Breakfast unfolded at the familiar pace this morning at the Camellia Grill, under the same pink walls, around the vintage diner counter and with the aroma of bacon and hash browns sizzling on the griddle. But today, when people here said “word,” they were shaking their heads in sadness and surprise instead of beaming with delight as usual.
“Word” was the nickname of long-time waiter Marvin Day. It was his greeting to customers, accompanied by a gentle fist bump, and it became his own audible signature, his handle. Now it’s his tribute.
Day died on Wednesday at age 50. The cause of death has not yet been disclosed. Camellia Grill shared the news on its Facebook page yesterday. Words of condolence have been pouring in from around the world ever since, said his brother, Cornell Day.
The Camellia Grill will honor him with a special day, dubbed “Marvin Day,” at a date to be determined, said restaurant manager Ronald Jaeger. The restaurant, at 626 S. Carrollton Ave., is now collecting contributions for his family to help with funeral expenses.
Hands on hospitality
Day had worked at the Camellia Grill since 1990 and was part of a tradition of outgoing, endearingly welcoming waiters at the landmark Riverbend diner. It’s a rapport with customers that transcends normal restaurant service, and has become as much a part of the character of the restaurant as its chocolate freezes and chili cheese omelets.
Day fully embraced this role, his friends and colleagues said, and he embodied its spirit of hands-on hospitality.
“He was an institution in his own right,” said Jaeger. “The guy never had a bad day in his life. He always just aimed to please.”
This came naturally to him, his brother said.
“It was his personality, he always had that and he never turned it off,” said Cornell Day. “It was who he was.”
Fellow waiter Michael Carbo had been friends with Day since they attended Green Middle School together. When Carbo took a job at the Camellia Grill in 1992, Day was still a relative newcomer but he already had a following.
“He just had a way with people, he always did,” said Carbo. “He was wild and crazy, and he had flair, people responded to that.”
Taught by the best
The Camellia Grill’s distinctive service format helps stoke the particular connection between customers and waiters, who welcome them, take their orders and then take a hand in preparing those meals at the open kitchen just past the diner counter.
Day was known for his engaging banter as he did, sometimes offering to “slap the calories” out of a piece of pie as it warmed on the griddle or singing the praises of his “love grub.”
“The people who get it understand it’s a treat to watch these guys cook and wait,” said Jaeger. “Nothing’s written down, everything is just spoken. It’s part of how they do it, that’s what makes it special.”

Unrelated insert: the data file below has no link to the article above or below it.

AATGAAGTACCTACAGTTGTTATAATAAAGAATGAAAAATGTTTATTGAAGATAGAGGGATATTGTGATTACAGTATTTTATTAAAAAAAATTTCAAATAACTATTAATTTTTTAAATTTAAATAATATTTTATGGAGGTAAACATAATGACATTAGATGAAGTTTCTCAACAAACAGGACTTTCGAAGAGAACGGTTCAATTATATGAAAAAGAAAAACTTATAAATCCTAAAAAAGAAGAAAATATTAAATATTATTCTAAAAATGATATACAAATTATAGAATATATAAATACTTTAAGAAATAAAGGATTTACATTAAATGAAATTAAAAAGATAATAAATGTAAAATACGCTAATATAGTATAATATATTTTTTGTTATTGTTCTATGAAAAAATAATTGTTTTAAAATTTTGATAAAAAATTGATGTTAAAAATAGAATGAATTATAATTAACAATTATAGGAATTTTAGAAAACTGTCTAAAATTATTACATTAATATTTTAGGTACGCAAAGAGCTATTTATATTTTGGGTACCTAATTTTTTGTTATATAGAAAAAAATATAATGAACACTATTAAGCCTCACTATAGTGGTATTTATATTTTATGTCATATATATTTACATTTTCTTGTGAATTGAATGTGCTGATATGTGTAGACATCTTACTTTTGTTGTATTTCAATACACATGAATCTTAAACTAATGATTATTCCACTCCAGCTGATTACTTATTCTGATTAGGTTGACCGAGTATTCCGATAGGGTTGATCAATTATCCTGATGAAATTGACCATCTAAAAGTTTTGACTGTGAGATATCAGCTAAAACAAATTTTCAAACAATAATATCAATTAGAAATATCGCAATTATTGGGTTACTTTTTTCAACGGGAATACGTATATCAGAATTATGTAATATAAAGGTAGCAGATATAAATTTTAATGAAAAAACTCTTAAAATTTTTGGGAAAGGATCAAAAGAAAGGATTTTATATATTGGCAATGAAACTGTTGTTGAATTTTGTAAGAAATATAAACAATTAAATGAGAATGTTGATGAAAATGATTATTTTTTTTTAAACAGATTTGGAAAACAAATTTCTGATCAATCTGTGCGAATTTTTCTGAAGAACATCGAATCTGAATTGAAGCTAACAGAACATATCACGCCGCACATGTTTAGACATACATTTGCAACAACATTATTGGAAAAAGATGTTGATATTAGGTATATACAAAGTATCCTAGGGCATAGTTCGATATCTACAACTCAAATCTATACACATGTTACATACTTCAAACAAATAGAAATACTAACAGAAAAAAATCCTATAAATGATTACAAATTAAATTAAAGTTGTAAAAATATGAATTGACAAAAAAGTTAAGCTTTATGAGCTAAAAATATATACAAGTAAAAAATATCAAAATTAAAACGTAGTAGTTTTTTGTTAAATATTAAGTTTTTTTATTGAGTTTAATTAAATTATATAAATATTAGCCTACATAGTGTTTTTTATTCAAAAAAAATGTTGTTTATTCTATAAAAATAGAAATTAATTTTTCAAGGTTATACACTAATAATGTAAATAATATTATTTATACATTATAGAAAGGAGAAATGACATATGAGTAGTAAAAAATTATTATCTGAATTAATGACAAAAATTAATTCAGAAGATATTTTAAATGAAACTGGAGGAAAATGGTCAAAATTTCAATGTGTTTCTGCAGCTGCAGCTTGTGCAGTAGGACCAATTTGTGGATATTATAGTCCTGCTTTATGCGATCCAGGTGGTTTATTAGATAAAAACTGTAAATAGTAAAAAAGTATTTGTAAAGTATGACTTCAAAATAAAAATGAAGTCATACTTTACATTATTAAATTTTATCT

Jaeger described the hospitality tradition here as something like an apprenticeship, though more about the approach to serving people than any particular techniques or formalized training.
Day learned from the restaurant’s earlier generation of waiters, he said. That included the late Harry Tervalon, who started at the Camellia Grill from its first day, and the late Wildred “Bat” Batiste, who worked here for 50 years.
“They passed it on to him,” Jaeger said of Day. “And we’re hoping these guys will do the same.”
Tributes on the walls, menu
The Camellia Grill first opened in 1946. After Hurricane Katrina, it remained closed until April 2007. It changed ownership during that time, when local restaurateur Hicham Khodr bought the business. During the hiatus, regulars covered the exterior windows of the restaurant with notes sharing their longing for its return, and some called out their favorite waiters by name.
“Word where are you,” someone wrote.
“Laura says hi + word,” read another
“After Katrina, everyone wanted to know if the food will be the same and where is Marvin,” said Jaeger, who managed the restaurant during the transition.
Some of those notes now adorn a collage on the walls of the Camellia Grill, which is also a gallery of sorts honoring the restaurant’s best-known and longest-serving staff. A mourning wreath and photo of Day are now on display in the dining room, though even before his death Day worked under portraits of himself, Tervalon, Batiste, Carbo and others, recognizing their role in the restaurant’s popularity.
Day even has his own sandwich on the menu, a double hot sausage sandwich called, of course, “Word Special.”
A memorial for Day is scheduled for Feb. 20 at Rhodes Funeral Home at 3933 Washington Ave., with visitation at noon and a funeral service to follow.
The Camellia Grill
626 S Carrollton Ave, 504-309-2679
Follow Ian McNulty on Twitter @IanMcNultyNOLA.